Havana Syndrome

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Havana Syndrome

  • A recent U.S. intelligence report says that ‘Havana Syndrome’ — a collection of symptoms and related brain injuries, reported by U.S. officials, particularly diplomats in embassies — could be caused by pulsed electromagnetic energy or close-range ultrasound.
  • These findings are somewhat different in tone from a Central Intelligence Agency (CIA) report from January, which, in a majority of cases, suggested other causes for the phenomena, such as underlying medical conditions.

Havana Syndrome

  • ‘Havana Syndrome’ is a colloquial name given to a set of symptoms such as dizziness, hearing loss, headaches, vertigo, nausea, memory loss and possible brain injuries first reported by 16 U.S. Embassy staff and their family members in Havana, Cuba, in 2016-17.
  • There have been other instances of the phenomenon, which has mostly impacted U.S. officials.
  • A staffer travelling in India with CIA Director Bill Burns complained of ‘Havana Syndrome’ like symptoms last September.
  • In August, Vice President Kamala Harris’s arrival in Vietnam was delayed after reports of an ‘anomalous health incident’ or AHI, in Hanoi.
  • Other countries from which American officials have reported AHIs include Colombia, Russia, China and Uzbekistan.
  • Cases ascribed to the ‘Havana Syndrome’ have also been reported from within the U.S.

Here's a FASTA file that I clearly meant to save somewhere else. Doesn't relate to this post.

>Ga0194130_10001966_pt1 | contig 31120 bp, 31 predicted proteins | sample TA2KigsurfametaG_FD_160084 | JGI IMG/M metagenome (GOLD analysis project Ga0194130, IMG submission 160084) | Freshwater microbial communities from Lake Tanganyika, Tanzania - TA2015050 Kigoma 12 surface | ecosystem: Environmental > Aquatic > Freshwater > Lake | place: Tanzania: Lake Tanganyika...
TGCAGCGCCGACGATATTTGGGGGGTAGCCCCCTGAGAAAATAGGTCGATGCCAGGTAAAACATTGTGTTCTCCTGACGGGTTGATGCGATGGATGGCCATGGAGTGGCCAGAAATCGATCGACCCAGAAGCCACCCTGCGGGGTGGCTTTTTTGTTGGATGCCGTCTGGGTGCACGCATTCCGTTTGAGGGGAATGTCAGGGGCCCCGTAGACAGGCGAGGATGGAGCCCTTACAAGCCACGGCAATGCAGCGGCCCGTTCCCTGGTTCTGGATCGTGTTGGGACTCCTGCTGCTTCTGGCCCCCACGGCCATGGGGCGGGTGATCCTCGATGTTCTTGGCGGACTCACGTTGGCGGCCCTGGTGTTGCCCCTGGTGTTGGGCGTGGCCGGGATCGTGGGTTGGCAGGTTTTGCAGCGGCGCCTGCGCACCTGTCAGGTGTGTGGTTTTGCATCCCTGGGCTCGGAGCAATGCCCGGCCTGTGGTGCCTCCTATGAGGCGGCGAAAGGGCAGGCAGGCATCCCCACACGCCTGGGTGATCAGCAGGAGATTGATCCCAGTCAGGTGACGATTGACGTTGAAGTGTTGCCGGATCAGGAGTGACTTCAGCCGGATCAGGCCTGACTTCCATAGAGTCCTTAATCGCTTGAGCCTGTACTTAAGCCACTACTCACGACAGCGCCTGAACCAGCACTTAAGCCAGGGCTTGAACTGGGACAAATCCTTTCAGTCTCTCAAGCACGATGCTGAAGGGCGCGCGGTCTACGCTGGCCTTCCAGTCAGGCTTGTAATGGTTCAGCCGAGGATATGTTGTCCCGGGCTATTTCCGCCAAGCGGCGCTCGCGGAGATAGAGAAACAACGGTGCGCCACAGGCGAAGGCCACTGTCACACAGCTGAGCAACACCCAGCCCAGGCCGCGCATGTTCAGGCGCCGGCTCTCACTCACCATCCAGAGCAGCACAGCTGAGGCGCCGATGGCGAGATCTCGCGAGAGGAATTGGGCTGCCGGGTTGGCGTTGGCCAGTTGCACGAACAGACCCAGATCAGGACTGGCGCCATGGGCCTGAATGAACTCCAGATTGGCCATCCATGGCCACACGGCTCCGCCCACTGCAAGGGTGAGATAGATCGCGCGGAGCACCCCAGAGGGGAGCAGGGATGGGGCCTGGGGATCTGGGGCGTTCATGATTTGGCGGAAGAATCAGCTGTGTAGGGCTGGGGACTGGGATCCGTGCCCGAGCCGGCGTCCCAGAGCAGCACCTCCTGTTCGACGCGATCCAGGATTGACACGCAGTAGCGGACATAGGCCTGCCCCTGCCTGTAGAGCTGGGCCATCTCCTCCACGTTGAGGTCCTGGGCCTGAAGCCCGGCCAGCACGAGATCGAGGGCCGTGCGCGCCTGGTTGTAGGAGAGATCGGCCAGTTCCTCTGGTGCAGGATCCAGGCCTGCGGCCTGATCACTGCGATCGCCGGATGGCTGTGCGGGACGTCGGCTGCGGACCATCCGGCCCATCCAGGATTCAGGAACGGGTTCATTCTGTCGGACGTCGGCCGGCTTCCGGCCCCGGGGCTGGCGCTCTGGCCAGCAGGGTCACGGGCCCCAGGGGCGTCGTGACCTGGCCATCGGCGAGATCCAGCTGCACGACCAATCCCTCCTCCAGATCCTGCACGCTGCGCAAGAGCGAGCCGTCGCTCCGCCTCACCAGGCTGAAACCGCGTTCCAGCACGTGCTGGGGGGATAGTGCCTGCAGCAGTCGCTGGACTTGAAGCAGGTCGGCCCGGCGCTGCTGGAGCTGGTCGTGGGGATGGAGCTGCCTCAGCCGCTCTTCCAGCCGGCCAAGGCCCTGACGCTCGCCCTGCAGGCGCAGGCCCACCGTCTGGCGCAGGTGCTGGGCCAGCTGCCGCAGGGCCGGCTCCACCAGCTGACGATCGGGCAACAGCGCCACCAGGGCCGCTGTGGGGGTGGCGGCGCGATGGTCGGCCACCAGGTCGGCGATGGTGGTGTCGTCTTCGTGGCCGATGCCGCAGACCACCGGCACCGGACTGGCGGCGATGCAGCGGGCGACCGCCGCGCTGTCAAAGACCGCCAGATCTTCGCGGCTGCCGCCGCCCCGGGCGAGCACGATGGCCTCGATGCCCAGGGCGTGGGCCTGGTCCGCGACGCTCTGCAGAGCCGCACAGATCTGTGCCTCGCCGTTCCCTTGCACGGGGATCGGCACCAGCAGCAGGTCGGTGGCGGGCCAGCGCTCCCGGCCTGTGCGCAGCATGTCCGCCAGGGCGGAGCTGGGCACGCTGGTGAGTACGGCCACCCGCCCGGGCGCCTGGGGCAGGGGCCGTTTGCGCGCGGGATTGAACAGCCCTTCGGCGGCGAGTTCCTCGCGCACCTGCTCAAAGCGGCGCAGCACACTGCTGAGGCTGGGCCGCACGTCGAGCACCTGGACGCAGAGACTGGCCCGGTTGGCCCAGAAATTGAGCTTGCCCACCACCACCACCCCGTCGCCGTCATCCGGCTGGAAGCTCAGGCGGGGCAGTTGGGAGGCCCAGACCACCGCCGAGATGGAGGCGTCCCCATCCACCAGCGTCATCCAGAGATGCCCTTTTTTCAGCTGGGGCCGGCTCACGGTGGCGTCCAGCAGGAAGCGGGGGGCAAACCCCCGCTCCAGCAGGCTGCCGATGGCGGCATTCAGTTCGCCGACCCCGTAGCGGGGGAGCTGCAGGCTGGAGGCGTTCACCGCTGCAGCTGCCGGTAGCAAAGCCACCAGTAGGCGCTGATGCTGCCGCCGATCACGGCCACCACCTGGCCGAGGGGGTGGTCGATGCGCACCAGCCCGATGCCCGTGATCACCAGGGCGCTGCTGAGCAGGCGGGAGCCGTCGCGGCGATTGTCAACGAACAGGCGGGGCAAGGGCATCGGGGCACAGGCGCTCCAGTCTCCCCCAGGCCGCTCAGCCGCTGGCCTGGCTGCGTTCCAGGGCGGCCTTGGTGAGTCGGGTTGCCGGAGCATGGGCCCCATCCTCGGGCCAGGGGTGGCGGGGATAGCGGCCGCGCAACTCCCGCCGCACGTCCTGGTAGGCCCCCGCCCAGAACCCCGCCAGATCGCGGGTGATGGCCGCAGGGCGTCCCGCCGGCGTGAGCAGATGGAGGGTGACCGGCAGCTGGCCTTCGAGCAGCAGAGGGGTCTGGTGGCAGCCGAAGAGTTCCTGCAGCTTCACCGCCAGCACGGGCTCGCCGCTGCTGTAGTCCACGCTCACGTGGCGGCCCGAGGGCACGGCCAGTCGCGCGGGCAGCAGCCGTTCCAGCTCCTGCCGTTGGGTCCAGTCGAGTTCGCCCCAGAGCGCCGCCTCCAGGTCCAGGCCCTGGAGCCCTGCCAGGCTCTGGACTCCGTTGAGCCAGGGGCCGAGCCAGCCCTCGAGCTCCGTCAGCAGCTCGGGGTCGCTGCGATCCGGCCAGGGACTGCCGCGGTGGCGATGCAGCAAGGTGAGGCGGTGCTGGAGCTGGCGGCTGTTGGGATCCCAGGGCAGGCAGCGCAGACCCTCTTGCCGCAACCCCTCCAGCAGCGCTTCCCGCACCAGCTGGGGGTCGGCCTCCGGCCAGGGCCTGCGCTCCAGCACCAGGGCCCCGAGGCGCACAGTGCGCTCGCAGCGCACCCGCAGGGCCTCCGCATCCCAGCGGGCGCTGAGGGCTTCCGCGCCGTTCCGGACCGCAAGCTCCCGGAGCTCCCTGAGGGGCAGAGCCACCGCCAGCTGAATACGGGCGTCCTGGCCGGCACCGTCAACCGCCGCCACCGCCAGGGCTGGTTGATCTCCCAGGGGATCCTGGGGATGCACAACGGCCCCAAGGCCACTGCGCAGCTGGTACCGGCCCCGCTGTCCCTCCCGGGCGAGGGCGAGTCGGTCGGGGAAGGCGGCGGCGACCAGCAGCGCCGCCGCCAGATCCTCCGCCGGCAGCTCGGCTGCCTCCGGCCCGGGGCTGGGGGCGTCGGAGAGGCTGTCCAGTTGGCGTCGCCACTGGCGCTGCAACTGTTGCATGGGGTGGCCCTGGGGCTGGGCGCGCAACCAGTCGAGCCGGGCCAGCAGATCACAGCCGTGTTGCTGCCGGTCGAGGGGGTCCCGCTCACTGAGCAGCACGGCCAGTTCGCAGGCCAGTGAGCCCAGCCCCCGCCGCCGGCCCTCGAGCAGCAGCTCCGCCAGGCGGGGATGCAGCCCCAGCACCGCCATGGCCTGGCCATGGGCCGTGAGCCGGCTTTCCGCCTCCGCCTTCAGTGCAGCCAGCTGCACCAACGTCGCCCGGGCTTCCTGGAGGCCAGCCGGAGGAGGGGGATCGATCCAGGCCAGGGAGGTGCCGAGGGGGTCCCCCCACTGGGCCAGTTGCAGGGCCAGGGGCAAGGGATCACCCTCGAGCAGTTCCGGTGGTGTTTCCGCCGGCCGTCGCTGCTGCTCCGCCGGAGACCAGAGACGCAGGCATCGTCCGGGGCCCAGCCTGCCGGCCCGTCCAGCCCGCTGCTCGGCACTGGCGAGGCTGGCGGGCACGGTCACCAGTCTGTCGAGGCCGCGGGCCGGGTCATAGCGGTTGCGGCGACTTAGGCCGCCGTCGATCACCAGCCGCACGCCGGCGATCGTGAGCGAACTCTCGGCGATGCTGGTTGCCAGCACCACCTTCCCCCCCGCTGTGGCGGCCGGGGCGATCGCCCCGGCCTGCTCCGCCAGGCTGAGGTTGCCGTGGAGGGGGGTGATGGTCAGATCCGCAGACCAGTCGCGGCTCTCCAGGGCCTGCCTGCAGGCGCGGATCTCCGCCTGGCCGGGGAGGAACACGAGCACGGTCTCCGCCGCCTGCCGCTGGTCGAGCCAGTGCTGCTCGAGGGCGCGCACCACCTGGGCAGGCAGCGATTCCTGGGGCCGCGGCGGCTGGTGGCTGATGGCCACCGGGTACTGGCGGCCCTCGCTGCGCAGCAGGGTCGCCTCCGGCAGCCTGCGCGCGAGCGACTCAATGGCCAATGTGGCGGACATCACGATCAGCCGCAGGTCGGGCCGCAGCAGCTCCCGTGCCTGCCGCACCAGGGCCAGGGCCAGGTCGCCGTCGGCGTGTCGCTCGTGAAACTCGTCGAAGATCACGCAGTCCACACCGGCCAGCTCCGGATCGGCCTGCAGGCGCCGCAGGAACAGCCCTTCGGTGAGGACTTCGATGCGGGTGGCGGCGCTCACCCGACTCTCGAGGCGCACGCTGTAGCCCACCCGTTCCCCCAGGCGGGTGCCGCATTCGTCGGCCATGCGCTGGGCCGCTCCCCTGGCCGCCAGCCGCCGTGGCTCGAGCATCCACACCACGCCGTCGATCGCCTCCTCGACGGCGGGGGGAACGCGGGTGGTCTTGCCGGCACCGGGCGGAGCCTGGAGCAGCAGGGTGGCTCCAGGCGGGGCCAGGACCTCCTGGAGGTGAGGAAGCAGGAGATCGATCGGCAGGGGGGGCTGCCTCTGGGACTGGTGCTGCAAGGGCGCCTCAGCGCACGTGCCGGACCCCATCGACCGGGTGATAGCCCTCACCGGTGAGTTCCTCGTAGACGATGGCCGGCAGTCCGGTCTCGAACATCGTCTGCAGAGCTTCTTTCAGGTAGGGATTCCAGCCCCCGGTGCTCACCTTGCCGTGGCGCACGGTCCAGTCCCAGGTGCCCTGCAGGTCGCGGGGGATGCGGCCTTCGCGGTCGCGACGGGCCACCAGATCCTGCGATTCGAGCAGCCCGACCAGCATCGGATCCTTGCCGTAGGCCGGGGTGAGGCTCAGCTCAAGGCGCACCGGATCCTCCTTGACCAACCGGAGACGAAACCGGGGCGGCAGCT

Findings of Latest investigation

  • A panel, constituted by the Office of the Director of National Intelligence and the CIA, said on Wednesday that some of the ‘Havana Syndrome’ cases could have been caused by pulsed electromagnetic energy in the radio frequency.
  • The results of the investigation did not point to who may have been behind the phenomenon, nor commented on their motivations.
  • A partially redacted report summary finds that the symptoms of AHI are “genuine and compelling.”
  • Some individuals were affected in the same space, and they showed temporary elevations in biomarker levels that are linked to cellular injury.
  • Significantly, the investigation found that a subset of the AHIs could have been caused by external stimuli and could not be explained by known medical and environmental conditions.

Core characteristics of AHI

  • The investigation identified four “core characteristics” that describe all AHIs:
  1. A hearing impact.
  2. Existence of other almost simultaneous symptoms such as a loss of balance or vertigo.
  3. A “strong sense of locality or directionality.”
  4. Absence of other conditions, medical or environmental, that could have caused these symptoms.
  • The core characteristics could plausibly be explained by pulsed electromagnetic energy, possibly sent using nonstandard antennas and techniques, from as far as “tens of hundreds of metres”, including through building materials.
  • Ultrasound, from a nearby source, could also explain the AHIs, the panel finds, as it rules out biological and chemical agents, ionising radiation, bulk-heating from electromagnetic energy, and sound of various frequencies as “implausible explanations.”

What happens next?

  • The publicly available part of the recommendations of the latest study seem to suggest a focus on collecting more data and identifying AHIs more clearly.
  • It suggests developing more sensitive and specific tests for biomarkers and rolling out more objective clinical measurements for the incidents.
  • Another recommendation is communicating better to U.S. government employees in order to reduce the impacts of psychosocial factors and neurological disorders, irrespective of their causes.
  • U.S. government bodies, such as the CIA and the State Department, also continue to investigate the source of these possible attacks.